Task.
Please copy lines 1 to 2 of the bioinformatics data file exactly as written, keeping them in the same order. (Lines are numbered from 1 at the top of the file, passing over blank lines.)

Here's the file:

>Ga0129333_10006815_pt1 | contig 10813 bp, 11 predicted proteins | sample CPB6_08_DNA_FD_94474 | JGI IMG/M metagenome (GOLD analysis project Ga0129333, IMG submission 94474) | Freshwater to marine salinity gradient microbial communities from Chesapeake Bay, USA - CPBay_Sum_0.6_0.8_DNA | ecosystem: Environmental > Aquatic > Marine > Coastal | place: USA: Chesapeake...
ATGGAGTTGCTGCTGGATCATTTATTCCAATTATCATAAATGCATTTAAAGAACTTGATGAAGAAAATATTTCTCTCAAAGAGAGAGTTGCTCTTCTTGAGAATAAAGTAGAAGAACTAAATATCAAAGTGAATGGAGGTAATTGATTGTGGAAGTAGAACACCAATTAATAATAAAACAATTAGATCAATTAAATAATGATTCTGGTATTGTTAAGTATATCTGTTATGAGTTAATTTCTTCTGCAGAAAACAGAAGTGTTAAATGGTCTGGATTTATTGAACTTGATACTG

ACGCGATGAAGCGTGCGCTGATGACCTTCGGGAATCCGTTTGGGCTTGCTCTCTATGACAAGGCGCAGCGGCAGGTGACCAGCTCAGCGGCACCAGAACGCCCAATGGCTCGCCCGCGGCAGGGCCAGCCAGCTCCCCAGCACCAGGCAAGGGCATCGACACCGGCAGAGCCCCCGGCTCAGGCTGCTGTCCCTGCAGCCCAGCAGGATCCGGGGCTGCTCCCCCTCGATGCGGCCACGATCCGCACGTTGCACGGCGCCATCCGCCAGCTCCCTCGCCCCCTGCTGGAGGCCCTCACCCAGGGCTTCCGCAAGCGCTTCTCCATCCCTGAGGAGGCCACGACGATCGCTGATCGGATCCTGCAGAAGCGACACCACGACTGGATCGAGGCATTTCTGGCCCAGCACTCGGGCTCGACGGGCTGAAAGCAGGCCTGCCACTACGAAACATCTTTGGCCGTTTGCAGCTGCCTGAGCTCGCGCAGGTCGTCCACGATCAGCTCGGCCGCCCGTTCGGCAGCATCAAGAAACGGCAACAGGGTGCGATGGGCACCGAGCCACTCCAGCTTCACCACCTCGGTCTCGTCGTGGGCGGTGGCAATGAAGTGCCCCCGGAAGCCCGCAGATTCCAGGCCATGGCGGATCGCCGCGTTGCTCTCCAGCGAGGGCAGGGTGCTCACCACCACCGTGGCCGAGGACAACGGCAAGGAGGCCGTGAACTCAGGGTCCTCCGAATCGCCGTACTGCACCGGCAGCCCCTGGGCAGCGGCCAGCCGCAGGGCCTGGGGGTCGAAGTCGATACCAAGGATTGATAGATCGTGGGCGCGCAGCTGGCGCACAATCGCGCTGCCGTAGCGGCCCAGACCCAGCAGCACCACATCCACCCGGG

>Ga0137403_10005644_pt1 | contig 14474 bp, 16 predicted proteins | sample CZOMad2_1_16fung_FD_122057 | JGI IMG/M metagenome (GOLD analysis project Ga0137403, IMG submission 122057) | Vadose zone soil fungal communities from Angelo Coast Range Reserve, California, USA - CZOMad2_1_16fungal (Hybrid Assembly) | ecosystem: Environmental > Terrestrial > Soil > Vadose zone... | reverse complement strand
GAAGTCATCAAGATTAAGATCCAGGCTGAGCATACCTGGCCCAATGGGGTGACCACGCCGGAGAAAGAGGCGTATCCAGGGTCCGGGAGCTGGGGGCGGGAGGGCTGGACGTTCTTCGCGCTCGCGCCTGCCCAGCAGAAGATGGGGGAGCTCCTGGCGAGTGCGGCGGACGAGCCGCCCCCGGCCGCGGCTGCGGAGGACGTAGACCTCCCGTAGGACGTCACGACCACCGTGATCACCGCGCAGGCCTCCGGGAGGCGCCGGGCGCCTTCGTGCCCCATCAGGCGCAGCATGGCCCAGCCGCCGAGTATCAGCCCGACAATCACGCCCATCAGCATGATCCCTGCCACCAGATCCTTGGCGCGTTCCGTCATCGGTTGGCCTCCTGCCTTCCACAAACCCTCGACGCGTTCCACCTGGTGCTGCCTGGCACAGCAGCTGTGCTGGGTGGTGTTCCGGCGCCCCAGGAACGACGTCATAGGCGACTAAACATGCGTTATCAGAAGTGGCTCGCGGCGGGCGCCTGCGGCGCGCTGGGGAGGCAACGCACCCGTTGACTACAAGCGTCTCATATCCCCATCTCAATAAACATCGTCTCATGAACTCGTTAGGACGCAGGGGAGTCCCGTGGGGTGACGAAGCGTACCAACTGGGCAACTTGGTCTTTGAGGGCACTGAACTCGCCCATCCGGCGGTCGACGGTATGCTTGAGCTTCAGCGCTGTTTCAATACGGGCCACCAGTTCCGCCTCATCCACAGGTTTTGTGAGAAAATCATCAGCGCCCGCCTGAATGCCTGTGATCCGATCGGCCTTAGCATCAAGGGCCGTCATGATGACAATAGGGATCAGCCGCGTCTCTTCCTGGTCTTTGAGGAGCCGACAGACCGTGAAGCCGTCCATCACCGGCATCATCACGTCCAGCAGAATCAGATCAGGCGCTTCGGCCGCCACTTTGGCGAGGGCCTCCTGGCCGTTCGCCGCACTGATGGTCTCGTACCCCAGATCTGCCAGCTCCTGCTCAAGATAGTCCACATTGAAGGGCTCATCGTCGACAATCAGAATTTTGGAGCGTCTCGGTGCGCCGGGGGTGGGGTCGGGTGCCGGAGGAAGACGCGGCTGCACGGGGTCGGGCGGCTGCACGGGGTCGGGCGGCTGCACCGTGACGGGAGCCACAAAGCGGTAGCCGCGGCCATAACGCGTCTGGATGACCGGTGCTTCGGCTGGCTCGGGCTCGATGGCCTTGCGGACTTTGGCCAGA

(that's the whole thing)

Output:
>Ga0129333_10006815_pt1 | contig 10813 bp, 11 predicted proteins | sample CPB6_08_DNA_FD_94474 | JGI IMG/M metagenome (GOLD analysis project Ga0129333, IMG submission 94474) | Freshwater to marine salinity gradient microbial communities from Chesapeake Bay, USA - CPBay_Sum_0.6_0.8_DNA | ecosystem: Environmental > Aquatic > Marine > Coastal | place: USA: Chesapeake...
ATGGAGTTGCTGCTGGATCATTTATTCCAATTATCATAAATGCATTTAAAGAACTTGATGAAGAAAATATTTCTCTCAAAGAGAGAGTTGCTCTTCTTGAGAATAAAGTAGAAGAACTAAATATCAAAGTGAATGGAGGTAATTGATTGTGGAAGTAGAACACCAATTAATAATAAAACAATTAGATCAATTAAATAATGATTCTGGTATTGTTAAGTATATCTGTTATGAGTTAATTTCTTCTGCAGAAAACAGAAGTGTTAAATGGTCTGGATTTATTGAACTTGATACTG